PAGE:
But you don’t need black holes to see Hawking radiation. The radiation is a consequence of applying quantum field theory in a space- and time-dependent background, and you can use some other background to see the same effect. This can be done, for example, by measuring the propagation of quantum excitations in Bose-Einstein condensates. These condensates are clouds of about a billion or so ultra-cold atoms that form a fluid with basically zero viscosity. It’s as clean a system as it gets to see this effect. Handling and measuring the condensate is a big experimental challenge, but what wouldn’t you do to create a black hole in the lab?

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Nov 1, 2015

‘Alien Megastructure’ Mystery May Soon Be Solved

Posted by in category: alien life

The mystery behind a strangely dimming star could soon be solved.

Astronomers around the world are keeping a close eye on the star KIC 8462852, which has dimmed dramatically numerous times over the past few years, dropping in brightness by up to 22 percent. These big dips have spurred speculation that the star may be surrounded by some type of alien megastructure — a hypothesis that will be put to the test if and when KIC 8462852 dims again.

“As long as one of those events occurs again, we should be able to catch it in the act, and then we’ll definitely be able to figure out what we’re seeing,” said Jason Wright, an astronomer at Pennsylvania State University. [13 Ways to Hunt Intelligent Alien Life]

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Nov 1, 2015

We’re on the cusp of a revolution that will change the world as much as computers did

Posted by in category: computing

People don’t understand how big of a deal this is.

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Nov 1, 2015

Post-Human

Posted by in categories: computing, entertainment, nanotechnology, robotics/AI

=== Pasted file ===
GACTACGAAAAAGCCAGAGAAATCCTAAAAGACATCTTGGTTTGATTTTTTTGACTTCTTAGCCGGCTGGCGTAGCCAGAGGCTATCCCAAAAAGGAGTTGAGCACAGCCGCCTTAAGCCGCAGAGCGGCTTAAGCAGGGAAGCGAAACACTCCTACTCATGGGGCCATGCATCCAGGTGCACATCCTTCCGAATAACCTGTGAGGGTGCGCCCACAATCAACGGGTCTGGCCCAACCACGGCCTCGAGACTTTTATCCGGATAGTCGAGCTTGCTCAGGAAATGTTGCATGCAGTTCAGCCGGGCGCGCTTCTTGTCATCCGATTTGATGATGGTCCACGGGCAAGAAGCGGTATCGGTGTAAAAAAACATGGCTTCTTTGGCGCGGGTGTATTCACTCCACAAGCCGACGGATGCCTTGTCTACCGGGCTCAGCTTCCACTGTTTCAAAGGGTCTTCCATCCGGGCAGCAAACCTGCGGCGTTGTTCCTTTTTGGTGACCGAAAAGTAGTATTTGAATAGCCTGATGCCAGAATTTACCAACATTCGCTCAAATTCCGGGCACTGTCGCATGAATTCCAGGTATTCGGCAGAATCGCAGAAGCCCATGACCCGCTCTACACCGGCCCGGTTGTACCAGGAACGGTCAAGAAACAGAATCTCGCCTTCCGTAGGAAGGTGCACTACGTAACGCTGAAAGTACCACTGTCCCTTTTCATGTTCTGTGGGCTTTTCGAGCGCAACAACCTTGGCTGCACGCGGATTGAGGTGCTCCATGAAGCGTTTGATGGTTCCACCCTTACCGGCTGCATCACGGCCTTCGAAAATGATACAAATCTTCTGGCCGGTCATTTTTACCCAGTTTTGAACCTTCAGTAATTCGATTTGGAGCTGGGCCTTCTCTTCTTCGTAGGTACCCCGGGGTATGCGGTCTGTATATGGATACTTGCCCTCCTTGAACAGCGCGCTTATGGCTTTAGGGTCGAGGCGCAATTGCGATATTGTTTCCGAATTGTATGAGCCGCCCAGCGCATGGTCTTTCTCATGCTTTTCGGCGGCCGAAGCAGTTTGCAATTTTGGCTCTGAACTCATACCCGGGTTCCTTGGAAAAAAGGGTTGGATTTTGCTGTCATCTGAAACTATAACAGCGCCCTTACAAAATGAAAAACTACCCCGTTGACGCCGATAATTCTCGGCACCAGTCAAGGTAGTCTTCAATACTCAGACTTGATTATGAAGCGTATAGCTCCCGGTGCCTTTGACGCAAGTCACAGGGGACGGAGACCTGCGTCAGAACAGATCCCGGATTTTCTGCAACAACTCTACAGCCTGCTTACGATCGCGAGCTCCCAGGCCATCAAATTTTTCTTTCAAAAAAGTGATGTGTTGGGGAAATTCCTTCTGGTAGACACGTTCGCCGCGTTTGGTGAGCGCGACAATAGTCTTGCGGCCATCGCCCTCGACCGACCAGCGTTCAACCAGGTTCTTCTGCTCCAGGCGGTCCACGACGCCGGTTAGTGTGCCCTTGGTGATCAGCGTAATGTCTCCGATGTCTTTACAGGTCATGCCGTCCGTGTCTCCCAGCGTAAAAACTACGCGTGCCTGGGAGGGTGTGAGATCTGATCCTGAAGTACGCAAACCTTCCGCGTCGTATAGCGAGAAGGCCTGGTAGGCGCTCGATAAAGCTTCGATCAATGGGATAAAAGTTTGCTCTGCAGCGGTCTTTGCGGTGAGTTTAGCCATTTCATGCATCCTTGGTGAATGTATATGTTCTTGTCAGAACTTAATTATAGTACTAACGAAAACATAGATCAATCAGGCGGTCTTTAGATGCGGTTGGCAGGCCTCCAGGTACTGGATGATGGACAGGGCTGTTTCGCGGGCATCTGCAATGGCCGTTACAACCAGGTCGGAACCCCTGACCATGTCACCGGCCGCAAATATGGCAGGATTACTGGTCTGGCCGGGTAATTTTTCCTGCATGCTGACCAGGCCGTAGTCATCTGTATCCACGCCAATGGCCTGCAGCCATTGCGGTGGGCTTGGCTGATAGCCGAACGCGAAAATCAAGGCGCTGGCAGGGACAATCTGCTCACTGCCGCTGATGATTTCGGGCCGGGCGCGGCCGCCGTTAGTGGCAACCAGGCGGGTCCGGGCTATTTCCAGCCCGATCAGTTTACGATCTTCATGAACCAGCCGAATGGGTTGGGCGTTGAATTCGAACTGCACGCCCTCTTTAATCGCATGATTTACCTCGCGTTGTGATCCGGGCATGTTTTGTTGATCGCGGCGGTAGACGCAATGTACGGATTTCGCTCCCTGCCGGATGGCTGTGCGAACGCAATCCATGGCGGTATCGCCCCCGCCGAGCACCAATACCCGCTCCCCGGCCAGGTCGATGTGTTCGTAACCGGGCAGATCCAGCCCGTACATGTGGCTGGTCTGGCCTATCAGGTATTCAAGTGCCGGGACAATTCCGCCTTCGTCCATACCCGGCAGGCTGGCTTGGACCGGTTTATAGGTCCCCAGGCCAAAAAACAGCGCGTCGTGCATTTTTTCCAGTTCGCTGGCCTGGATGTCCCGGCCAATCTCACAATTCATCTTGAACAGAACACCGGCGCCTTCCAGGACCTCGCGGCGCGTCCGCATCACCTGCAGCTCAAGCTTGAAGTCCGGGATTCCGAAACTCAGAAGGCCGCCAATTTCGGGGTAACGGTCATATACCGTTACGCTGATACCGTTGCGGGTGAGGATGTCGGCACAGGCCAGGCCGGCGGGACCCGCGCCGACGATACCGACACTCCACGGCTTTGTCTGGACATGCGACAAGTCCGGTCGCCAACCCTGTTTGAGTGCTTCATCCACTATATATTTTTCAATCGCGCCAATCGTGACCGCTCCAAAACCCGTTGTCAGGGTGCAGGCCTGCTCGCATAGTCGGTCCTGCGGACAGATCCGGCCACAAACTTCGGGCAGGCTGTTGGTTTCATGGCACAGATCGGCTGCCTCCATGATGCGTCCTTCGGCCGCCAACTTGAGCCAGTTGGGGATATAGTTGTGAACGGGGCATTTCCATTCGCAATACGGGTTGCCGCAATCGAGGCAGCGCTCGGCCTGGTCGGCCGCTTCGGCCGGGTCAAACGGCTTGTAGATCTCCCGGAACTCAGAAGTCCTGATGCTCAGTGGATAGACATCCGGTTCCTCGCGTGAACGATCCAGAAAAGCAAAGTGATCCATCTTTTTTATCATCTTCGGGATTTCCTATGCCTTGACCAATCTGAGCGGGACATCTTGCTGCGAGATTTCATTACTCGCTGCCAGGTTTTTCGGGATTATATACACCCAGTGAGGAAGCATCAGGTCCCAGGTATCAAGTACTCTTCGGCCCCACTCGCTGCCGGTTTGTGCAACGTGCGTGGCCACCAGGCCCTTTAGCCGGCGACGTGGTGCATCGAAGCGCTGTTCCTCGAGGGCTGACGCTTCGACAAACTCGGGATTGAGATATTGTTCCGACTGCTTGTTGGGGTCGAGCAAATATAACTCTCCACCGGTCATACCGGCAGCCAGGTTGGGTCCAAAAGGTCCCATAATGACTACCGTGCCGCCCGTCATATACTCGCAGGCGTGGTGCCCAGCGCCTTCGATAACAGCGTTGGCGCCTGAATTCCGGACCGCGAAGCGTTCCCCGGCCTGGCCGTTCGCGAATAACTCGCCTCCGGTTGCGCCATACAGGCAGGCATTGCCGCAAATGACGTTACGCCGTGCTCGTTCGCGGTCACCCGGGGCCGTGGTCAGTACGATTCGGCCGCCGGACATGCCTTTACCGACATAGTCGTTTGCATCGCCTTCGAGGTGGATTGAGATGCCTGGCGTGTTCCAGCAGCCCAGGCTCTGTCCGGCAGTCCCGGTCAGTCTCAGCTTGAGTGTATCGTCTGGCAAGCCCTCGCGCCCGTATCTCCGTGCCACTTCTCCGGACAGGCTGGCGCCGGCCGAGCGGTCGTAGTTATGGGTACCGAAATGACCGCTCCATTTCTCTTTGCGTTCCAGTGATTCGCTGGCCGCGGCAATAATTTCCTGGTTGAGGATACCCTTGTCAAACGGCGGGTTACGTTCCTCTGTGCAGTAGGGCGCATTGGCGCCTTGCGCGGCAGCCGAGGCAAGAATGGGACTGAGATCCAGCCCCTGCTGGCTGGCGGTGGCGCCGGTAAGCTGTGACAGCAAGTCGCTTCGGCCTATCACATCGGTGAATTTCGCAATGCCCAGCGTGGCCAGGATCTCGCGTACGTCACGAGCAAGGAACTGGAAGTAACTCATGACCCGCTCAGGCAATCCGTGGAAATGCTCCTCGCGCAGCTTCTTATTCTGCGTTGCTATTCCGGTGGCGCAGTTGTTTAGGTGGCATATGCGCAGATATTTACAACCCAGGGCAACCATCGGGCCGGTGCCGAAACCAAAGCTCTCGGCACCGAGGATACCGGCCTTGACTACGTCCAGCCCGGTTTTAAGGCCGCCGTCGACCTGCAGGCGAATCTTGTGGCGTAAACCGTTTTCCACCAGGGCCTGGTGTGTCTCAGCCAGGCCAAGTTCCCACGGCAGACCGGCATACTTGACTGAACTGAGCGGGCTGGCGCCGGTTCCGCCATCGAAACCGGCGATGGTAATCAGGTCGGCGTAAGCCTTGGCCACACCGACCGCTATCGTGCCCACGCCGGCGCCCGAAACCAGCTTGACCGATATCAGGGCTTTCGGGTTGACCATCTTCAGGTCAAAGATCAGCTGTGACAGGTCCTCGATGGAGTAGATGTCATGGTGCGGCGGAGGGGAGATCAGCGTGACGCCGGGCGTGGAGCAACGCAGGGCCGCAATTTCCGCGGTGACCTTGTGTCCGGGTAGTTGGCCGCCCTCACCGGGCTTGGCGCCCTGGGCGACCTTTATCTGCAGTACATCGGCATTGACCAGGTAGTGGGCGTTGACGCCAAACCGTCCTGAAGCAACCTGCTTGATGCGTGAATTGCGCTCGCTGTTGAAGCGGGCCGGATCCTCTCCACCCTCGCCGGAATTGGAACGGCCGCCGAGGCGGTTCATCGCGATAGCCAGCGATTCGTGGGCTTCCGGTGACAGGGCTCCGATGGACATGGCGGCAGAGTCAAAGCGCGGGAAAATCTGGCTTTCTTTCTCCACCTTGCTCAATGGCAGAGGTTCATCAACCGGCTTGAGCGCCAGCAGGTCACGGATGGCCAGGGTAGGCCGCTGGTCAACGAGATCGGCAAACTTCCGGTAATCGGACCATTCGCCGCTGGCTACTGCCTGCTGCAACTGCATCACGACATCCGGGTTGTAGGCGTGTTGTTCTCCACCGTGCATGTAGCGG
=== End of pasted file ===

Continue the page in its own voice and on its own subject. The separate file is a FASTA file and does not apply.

Post-Human is a scifi proof-of-concept short based on the bestselling series of novels by me, David Simpson. Amazingly, filmed over just three hours by a crew of three, the short depicts the opening of Post-Human, drawing back the curtain on the Post-Human world and letting viewers see the world and characters they’ve only been able to imagine previously. You’ll get a taste of a world where everyone is immortal, have onboard mental “mind’s eye” computers, nanotechnology can make your every dream a reality, and thanks to the magnetic targeted fusion implants every post-human has, everyone can fly (and yep, there’s flying in this short!) But there’s a dark side to this brave new world, including the fact that every post-human is monitored from the inside out, and the one artificial superintelligence running the show might be about to make its first big mistake. wink

The entire crew was only three people, including me, and I was behind the camera at all times. The talent is Madison Smith as James Keats, and Bridget Graham as his wife, Katherine. As a result of the expense of the spectacular location, the entire short had to be filmed in three hours, so we had to be lean and fast. What a rush! (Pun intended).

Continue reading “Post-Human” »

Nov 1, 2015

Engineer invent a way without using the signals

Posted by in category: futurism

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Nov 1, 2015

Why doesn’t the ISS have a centrifugal gravity module?

Posted by in category: space

There are some very inexpensive ways of testing human effects of spinning motions and artificial gravity in space. We could probably do our first tethre based experiments, and our first short arm centrifuge experiments in space as well, within a year or two of deciding that this is a priority project.

But as for building such a module — it would be expensive to do the module — depending how it works. But not impossibly so. They actually had an idea to do this, the Nautilus X ISS demo, costed as between $83 million and $143 million at the time (2011) and requiring three years to develop, so if they had started then, it would be in space by now: